1See Men and Times of the Revolution, by Elkanah Watson, pp. 316-331.
ered, and at the October session of the legislature of 1791, the following was one of the articles of business assigned for that session:
10th. That the Legislature take into consideration the expediency of opening a communication between the waters of Lake Champlain and Hudson's river-and also of rendering the navigation of Connecticut river more easy and advantageous.
This article was committed to Messrs. Arad Hunt of Hinsdale [Vernon,] Jonathan Robinson of Bennington, Roger Enos then of Hartland, Matthew Lyon of Fairhaven, Gamaliel Painter of Middlebury, William Dennison of Strafford, and Ira Allen of Colchester; and Jonathan Arnold was joined from the Council. Oct. 31 this committee made a report in respect to the proposed Champlain canal, which report was tabled for the time then being, and no notice is found of any subsequent action thereon in the journal of the Assembly, nor was the report printed. It is probable that the report was favorable to the scheme, but recommended no definite action, as New York, within the limits of which the whole work was to be done, had not then authorized it. On the same day, the House passed a bill entitled "An act granting to William Page, [then of Charlestown, N. H., finally of Rutland,] Lewis R. Morris [of Springfield,] and their associates, their heirs, and assigns, forever, the exclusive privilege of locking Bellows Falls." This act fixed the tolls for thirty-two years; provided that at the end of that period, and every ten years thereafter, the supreme court might reduce the tolls, but not so as to prevent the proprietors from receiving twelve per cent. per annum on their actual expenditure; and made it the duty of the governor to issue a charter to the grantees, “and to incorporate them into a body politic, by the name of the company for rendering Connecticut river navigable by Bellows falls, with such privileges and immunities as may be necessary for the safety and well ordering of said property." For some reason, and possibly from an unwillingness of the gevernor to exercise the great powers reposed in him by this act, an act of incorporation of the same company was passed in October 1792, which, in addition to the provisions of the first act, authorized the county court by committees to assess damages for lands taken, and for injuries to private property."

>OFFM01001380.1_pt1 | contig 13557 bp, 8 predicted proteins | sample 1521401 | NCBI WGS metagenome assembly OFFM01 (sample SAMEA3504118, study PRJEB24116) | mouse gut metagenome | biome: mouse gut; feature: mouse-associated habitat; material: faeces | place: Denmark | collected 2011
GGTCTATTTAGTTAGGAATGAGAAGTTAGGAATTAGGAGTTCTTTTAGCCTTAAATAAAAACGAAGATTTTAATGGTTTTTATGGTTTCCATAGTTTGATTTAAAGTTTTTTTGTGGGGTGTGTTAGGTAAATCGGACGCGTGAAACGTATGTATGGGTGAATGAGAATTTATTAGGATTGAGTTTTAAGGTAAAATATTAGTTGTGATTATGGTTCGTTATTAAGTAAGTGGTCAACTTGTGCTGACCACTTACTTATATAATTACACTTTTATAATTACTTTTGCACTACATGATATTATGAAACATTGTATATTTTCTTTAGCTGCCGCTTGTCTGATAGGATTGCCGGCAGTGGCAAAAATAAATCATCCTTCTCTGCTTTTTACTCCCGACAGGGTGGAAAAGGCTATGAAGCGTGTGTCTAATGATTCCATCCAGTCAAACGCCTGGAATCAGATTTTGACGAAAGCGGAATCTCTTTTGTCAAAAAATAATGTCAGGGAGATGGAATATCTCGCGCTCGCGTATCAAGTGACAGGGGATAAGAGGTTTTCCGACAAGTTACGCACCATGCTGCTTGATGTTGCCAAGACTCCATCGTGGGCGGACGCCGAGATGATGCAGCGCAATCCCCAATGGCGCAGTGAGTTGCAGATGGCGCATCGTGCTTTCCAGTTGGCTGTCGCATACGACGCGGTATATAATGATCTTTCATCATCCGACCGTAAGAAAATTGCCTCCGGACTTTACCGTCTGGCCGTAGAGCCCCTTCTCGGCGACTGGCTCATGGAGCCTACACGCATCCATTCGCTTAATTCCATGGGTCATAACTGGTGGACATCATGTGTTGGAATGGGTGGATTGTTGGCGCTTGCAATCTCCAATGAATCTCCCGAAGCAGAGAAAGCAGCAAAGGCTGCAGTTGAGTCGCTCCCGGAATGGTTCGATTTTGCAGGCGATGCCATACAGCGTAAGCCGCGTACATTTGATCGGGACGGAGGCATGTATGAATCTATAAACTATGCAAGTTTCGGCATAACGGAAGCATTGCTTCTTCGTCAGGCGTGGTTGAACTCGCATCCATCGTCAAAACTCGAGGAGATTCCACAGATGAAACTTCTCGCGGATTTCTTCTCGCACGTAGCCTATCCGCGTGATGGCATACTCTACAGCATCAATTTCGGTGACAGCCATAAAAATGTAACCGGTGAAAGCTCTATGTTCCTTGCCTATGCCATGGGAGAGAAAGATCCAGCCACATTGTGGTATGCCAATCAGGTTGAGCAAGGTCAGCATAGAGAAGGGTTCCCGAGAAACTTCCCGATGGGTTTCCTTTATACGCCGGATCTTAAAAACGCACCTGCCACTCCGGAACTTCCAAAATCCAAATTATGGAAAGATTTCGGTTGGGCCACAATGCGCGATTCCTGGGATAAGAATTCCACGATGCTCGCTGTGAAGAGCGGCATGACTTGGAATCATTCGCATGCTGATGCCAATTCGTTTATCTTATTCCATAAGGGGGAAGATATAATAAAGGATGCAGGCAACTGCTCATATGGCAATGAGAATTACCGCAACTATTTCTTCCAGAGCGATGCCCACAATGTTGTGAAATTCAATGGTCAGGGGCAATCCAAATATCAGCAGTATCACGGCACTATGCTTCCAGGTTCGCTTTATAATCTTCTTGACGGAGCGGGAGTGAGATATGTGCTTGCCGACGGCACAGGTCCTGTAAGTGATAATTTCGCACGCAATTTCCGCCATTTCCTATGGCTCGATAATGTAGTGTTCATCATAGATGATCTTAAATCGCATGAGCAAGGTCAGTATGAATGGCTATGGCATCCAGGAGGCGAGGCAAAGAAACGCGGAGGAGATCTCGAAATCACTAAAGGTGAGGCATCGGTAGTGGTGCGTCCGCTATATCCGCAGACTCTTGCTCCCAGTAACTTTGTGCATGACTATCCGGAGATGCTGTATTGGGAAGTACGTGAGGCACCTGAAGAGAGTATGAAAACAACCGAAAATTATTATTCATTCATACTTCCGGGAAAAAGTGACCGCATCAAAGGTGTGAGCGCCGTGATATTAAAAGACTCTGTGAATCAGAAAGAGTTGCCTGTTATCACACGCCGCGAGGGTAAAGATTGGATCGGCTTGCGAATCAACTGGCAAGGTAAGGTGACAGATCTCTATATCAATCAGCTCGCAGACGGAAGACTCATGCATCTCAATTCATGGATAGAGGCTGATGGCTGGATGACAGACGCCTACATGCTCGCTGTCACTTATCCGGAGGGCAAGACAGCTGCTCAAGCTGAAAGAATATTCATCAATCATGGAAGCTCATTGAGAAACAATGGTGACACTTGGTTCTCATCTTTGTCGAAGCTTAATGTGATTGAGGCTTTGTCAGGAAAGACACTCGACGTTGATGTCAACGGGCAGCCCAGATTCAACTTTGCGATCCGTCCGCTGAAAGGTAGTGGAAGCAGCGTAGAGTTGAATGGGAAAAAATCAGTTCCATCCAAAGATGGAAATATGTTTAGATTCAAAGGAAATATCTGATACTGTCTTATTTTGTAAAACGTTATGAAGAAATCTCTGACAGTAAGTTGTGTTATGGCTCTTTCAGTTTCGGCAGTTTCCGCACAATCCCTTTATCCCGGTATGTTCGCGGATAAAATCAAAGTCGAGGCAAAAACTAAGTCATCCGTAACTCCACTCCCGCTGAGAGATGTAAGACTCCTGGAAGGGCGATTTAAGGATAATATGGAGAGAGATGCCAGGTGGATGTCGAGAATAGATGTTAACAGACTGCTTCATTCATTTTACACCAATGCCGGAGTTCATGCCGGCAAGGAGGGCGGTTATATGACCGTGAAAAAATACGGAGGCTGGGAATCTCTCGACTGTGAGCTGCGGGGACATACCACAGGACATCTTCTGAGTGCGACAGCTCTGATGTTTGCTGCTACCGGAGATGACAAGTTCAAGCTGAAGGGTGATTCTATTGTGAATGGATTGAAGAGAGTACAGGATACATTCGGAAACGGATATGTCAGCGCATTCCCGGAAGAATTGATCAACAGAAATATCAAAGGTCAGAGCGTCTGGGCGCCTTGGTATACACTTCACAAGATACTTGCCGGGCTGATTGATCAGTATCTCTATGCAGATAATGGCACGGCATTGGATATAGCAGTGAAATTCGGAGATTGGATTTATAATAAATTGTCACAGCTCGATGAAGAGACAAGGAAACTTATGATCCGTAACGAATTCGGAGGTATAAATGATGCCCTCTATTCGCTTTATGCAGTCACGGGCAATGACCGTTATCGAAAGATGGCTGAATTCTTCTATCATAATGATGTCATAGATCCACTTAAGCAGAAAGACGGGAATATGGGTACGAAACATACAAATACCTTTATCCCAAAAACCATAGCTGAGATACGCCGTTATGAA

Under the act of New York of March 1792, work was commenced on the Champlain canal in 1793, at Whitehall, and probably elsewhere on
At the next session, Oct. 1792, the governor communicated a letter from William Eaton, relative to this report. Eaton had been clerk of the House in 1791. His letter cannot be found.